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Science Party (Australia)

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Science Party
LeaderDr Andrea Leong
Deputy leaderAaron Hammond
Founded2 July 2013; 10 years ago (2013-07-02)
HeadquartersNew South Wales
IdeologyBright green environmentalism
Australian republicanism[1]
National affiliationFusion Party[2]
Colours  Sky blue

The Science Party, formerly known as Future Party, is an Australian political party that was established on 2 July 2013.[3][4][5][6][7] The founding leader, James Jansson, was studying for his Doctorate at the Kirby Institute during the party's formation, with a focus on advancing Australian society through technical and long-term solutions.[8] On 22 March 2016, the name was changed to The Science Party after registering with the Australian Electoral Commission.[9] The Science Party has run candidates for the 2013, 2016 and 2019 federal elections, as well as several by-elections in between.[10]

The party was de-registered on 12 January 2022 by the Australian Electoral Commission for failing to meet the increased registration requirement of 1,500 members.[11] It later merged with other parties to become the Fusion Party.[12]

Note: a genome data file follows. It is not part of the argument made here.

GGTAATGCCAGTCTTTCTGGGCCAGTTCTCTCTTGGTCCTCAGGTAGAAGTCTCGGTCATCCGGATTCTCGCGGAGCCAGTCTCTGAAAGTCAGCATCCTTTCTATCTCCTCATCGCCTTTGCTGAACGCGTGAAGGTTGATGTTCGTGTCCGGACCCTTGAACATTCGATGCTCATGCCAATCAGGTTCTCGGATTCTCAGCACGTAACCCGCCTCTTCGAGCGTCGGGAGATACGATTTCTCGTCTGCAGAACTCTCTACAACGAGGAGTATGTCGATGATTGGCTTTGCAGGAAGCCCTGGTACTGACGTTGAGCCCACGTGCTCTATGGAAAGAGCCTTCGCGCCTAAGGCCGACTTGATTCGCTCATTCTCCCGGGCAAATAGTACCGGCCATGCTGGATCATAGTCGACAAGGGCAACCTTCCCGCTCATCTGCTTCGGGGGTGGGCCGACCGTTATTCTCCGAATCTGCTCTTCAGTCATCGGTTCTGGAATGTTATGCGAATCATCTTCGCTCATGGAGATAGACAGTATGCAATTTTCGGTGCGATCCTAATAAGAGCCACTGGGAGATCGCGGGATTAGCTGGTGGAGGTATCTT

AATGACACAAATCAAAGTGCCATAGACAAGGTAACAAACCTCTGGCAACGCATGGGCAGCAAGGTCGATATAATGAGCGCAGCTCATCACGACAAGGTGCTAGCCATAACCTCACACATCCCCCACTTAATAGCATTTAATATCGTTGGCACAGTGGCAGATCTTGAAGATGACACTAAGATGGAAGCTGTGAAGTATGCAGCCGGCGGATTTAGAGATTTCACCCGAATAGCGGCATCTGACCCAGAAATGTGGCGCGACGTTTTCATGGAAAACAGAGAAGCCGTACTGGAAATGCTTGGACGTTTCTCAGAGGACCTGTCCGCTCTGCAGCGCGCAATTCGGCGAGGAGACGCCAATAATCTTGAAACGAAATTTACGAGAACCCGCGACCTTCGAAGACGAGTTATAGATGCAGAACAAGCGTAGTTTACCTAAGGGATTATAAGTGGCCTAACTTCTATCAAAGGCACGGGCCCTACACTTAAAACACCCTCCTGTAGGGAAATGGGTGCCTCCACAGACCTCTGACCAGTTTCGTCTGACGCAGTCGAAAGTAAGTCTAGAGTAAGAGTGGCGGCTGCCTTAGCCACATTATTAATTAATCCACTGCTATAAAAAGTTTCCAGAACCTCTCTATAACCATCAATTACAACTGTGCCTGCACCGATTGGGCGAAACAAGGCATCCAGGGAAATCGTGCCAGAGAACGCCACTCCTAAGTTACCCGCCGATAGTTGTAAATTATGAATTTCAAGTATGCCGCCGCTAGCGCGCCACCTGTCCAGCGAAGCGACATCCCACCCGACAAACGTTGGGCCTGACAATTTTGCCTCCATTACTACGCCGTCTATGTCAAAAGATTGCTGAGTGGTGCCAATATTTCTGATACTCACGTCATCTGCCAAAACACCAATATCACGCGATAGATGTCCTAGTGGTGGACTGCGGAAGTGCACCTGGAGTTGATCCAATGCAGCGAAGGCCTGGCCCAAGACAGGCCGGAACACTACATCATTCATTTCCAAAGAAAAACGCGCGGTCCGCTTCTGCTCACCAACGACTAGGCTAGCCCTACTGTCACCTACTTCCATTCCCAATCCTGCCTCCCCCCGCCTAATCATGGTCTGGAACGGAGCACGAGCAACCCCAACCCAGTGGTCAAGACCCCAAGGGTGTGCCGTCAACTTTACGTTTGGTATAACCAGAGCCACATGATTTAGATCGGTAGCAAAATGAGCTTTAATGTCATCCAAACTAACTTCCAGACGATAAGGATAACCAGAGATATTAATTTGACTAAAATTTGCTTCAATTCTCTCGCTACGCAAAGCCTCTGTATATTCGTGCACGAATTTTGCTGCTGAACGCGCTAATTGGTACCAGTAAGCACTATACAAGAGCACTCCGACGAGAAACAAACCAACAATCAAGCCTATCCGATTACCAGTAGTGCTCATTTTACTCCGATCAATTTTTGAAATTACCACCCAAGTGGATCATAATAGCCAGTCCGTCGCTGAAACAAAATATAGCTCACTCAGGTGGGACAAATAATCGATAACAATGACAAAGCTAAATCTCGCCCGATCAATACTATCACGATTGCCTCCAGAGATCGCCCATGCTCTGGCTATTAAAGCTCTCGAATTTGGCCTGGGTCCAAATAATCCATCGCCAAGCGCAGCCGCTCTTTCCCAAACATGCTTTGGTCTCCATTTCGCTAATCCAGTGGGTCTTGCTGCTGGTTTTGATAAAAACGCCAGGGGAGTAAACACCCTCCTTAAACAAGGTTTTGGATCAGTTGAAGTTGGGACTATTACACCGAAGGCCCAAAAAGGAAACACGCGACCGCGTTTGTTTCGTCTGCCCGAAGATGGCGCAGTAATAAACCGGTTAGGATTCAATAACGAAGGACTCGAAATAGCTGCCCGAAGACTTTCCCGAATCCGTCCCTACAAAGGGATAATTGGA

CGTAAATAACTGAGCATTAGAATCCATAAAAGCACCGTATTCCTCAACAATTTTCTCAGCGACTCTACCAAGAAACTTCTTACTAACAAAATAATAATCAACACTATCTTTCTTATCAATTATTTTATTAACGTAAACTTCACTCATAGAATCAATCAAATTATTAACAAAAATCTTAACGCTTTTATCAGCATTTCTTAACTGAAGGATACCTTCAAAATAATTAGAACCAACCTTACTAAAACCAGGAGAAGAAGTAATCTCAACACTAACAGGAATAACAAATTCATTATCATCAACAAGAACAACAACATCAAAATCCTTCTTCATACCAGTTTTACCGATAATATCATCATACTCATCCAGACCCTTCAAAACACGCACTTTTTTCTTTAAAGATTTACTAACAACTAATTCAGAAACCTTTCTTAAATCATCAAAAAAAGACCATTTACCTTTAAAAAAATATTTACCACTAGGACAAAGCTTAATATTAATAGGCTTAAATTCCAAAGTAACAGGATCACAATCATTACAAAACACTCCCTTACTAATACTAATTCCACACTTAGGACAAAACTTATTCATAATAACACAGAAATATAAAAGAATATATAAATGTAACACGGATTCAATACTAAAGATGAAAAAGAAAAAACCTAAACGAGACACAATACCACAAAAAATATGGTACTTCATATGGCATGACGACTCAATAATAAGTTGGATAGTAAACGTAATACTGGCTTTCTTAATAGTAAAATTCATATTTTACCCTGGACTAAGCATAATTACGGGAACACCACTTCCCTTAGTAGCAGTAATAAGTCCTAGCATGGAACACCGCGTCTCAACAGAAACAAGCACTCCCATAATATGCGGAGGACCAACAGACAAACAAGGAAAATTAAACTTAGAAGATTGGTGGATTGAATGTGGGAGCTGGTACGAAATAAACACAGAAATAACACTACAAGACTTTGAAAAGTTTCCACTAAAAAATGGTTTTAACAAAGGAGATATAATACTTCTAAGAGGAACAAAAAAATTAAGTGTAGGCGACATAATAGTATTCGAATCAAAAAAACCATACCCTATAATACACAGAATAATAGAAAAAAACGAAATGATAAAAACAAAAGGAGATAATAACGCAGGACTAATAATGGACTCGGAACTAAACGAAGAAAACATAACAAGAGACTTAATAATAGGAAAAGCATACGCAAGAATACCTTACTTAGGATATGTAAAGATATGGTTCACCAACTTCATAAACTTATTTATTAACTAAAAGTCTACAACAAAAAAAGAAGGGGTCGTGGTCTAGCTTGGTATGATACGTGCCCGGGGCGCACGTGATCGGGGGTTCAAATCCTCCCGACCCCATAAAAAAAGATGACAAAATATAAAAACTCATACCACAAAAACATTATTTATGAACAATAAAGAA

Political philosophy[edit]

The Science Party believes that technological development is a positive force in human affairs and values the cultural, economic and technological benefits of modernism.[1] It believes in freedom of expression and has a positive view of the power of free markets and the benefits of high density cities. The party seeks to promote high quality science research and education.[13]


Science Party policies include the following:[14]


Federal elections[edit]

2013 federal election[edit]

The Science Party first ran in the 2013 federal election as The Future Party. The party ran two candidates for the senate in NSW, and one in the New South Wales seat of Kingsford Smith[17] and another in the Queensland seat of Moreton[18][19] The party has been involved in Glenn Druery's Minor Party Alliance, though it refused to engage in any large scale preference deal.

2016 federal election[edit]

In the 2016 federal election, the Science Party fielded two candidates each for the senate in NSW and Tasmania and one in Victoria. To avoid being placed in the ungrouped column, the Victorian and NSW candidates shared the column with the candidate from the Australian Cyclists Party. Together, they received 0.22% of the vote in Australia; 0.41% in NSW, 0.33% in Victoria, and without a shared column in Tasmania, received 0.39% of the vote.

For the House of Representatives, ten candidates ran in NSW:[20] Berowra (receiving 2.1% of votes), Cunningham (2.6%), Grayndler (1.3%), Greenway (1%), Kingsford Smith (2.2%), North Sydney(1.8%), Sydney (1.6%), Warringah (0.9%), Watson (1.9%) and Wentworth (1.2%).

2019 federal election[edit]

In 2019, four candidates ran for senate in NSW, receiving 0.4% of the total vote. In the lower house, five candidates from NSW were put forward and the results were: Berowra (1.56% of votes), Grayndler: (2.73%), Kingsford Smith (1.69%), Sydney (3.42%), Watson (2.23%), as well as one from VIC (Mallee, 0.53%) and one from WA (Perth, 1.52%).